I’ve never been able to hear well. As a child, I was in and out of the hospital as doctors struggled to treat chronic ear infections that left me in throbbing pain and, eventually, relative silence. By the time I went to college, I had only one half-functioning ear drum and no hope of regaining the hearing I’d lost…
Have you been listening to SOMETHING LOUD? If so, you might have a ringing in your ears—but what, exactly, causes it?
Losing your sight early in life is often said to heighten other senses, particularly hearing. A new study now shows that even a short, weeklong stint in complete darkness can result in superhuman hearing, at least temporarily. This suggests that a kind of darkness therapy may help restore hearing to adults suffering…
If you've ever listened to a recording of yourself and thought you sound completely different, you're not alone. But more than that, you were also correct. Here's why it sounds different.
Ever wonder how your hearing compares to the average person your age? Give this hearing test by the folks at AsapSCIENCE a listen – then learn why you can (or can't) hear the frequencies being played in the video.
Deep down we all know we shouldn't crank our music or listen to headphones with the volume really high, but we still do. And if you've ever wondered if years of hard rock has done any serious damage, here's an easy way to find out.
Well this is a first. No, really, a man going by the name of PH is the first known diagnosis of a deeply odd and presumably infuriating condition: He hears voices out of sync, as though he's watching a movie with out-of-sync dubbing.
Rich Lee has freed himself from the frustrations of misplacing or having to untangle his headphones ever again. How? He's what's known as a grinder: someone who experiments with surgical implants or body-enhancements, and he's come up with a doozie. Implanted in his tragus—the stiff protrusion just in front of your…
We all know our health is important, but we often neglect some of the little stuff that comes back to bite us later. Here are four of the simplest and cheapest things you can do now to make your future self happier and healthier.
For the weekend: vintage science art from the backs of books in LIFE Magazine's Science Library, published throughout the 1960s by Time Inc. See also: this set of minimalist science posters by graphic designer Kazumasa Nagai, also featured in the magazine's 60s Science Library.
If you and your partner are expecting a new addition to the family, now might be a good time to clean up your language. New research suggests that babies begin to pick up language from within the womb.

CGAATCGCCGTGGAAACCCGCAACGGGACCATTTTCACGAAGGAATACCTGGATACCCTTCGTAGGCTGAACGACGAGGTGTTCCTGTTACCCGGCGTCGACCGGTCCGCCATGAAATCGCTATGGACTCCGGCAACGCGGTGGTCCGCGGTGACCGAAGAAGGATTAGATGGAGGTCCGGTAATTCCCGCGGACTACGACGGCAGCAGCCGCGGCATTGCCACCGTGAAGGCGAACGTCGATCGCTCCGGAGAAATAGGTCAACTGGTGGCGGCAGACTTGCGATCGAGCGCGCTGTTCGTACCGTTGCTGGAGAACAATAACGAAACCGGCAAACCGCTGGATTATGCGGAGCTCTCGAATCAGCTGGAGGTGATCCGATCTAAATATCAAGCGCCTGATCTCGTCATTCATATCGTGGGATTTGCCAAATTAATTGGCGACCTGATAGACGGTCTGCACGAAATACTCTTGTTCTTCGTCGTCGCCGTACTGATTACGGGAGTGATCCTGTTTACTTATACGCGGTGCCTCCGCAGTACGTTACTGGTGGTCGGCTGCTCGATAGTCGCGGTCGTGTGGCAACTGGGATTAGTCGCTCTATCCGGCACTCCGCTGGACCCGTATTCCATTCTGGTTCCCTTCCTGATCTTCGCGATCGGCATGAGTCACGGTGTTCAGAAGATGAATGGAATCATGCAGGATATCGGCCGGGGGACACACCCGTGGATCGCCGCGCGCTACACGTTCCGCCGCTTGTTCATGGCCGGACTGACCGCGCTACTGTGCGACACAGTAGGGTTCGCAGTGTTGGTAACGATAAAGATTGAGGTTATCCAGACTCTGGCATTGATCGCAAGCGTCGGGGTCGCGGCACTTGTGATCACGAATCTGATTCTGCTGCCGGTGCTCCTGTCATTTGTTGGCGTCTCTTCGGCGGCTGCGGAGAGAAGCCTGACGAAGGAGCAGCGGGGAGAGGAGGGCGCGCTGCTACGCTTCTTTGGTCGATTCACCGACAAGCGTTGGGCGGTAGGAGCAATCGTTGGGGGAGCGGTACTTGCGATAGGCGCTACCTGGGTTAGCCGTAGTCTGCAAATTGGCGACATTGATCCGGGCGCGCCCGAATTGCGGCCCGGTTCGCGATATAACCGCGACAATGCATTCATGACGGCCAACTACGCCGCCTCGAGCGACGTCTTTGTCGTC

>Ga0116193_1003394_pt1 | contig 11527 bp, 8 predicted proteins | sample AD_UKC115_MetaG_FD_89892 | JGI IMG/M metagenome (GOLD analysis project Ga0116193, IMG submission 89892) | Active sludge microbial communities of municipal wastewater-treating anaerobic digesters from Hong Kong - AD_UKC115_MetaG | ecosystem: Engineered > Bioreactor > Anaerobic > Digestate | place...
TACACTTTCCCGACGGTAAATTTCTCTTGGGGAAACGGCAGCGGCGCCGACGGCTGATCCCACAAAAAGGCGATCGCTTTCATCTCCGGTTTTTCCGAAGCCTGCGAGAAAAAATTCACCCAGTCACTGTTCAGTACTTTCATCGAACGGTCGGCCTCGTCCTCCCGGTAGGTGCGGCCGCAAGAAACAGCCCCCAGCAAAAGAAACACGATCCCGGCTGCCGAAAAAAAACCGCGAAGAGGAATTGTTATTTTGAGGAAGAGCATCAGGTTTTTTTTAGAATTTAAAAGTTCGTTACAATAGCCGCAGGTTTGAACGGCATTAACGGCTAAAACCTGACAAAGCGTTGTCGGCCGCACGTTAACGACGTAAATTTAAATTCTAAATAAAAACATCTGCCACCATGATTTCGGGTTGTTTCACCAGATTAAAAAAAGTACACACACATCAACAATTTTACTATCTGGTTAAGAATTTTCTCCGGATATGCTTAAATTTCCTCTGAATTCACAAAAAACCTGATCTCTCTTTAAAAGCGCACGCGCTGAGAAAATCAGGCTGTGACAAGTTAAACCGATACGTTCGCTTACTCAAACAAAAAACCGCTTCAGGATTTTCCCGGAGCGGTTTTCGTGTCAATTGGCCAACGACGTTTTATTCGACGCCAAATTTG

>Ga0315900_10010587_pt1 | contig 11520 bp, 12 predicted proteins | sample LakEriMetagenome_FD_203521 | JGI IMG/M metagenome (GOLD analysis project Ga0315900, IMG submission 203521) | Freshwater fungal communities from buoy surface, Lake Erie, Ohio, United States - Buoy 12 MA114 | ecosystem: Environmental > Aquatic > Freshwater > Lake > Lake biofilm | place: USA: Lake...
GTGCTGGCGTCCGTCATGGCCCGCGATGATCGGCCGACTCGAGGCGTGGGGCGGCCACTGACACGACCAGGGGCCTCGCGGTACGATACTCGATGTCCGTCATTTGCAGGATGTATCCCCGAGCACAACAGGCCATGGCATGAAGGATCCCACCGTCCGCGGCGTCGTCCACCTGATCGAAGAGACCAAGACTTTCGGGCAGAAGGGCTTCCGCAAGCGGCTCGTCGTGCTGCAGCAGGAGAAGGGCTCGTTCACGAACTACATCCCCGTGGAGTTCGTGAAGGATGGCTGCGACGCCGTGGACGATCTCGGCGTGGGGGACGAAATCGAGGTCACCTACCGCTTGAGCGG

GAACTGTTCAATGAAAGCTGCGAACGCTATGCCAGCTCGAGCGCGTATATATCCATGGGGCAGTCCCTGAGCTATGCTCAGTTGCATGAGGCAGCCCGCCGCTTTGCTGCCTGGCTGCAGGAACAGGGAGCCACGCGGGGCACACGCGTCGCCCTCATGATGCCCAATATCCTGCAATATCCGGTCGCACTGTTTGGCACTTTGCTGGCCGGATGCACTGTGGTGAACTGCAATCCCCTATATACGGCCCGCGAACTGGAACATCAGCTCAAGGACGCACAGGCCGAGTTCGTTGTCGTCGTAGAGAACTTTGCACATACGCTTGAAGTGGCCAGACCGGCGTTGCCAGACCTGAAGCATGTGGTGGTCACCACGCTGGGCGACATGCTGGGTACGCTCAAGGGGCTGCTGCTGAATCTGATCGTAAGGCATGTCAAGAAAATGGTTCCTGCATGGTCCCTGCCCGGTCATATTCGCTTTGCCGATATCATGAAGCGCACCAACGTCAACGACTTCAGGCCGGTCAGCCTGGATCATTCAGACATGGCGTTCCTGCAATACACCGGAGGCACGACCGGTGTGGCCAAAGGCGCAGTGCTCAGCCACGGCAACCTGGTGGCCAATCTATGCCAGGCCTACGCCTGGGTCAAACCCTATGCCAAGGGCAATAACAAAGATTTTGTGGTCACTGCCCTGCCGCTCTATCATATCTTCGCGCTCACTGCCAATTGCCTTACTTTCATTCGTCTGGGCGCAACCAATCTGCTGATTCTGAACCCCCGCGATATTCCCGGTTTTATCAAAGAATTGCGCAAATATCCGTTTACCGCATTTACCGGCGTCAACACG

How do you learn a concept if there is no word for it? That's a question people who are deaf and pursuing science often struggle with. The answer is not exactly easy, and involves a group effort across the non-hearing community.
What is the difference between hearing and listening? According to auditory neuroscientist Seth S. Horowitz, the answer is attention. Hearing, he explains in a recent NY Times op-ed, is a passive action, an ever-engaged sense that is capable of not just perceiving, but triggering a reaction to, outside stimuli several…
A study by researchers at Macquarie University has found that people with congential amusia-tone deafness-also have a harder time deciphering emotional cues in speech. That's right; if you don't get Bach, you probably don't get your barista.
Every human has limits. You can only run so fast, jump so high, and go for so long without water. But what about restrictions upon our five senses, those tools that we use to perceive and understand our surroundings? Here are ten limitations on human perception that have a direct impact on how we understand the world.
It's often said that when you lose one sense you heighten the others — and now we have scientific evidence to back it up. New research published in the Journal of Neuroscience has shown that people who are born deaf process the sense of touch differently than people who are born with normal hearing.
There are plenty of human abilities that we take for granted, but which are actually insanely complex. Like picking out a single voice buried amongst the noise of a crowded environment, a problem which has troubled scientists for decades. But now they've worked out how we do it—and it could revolutionize speech…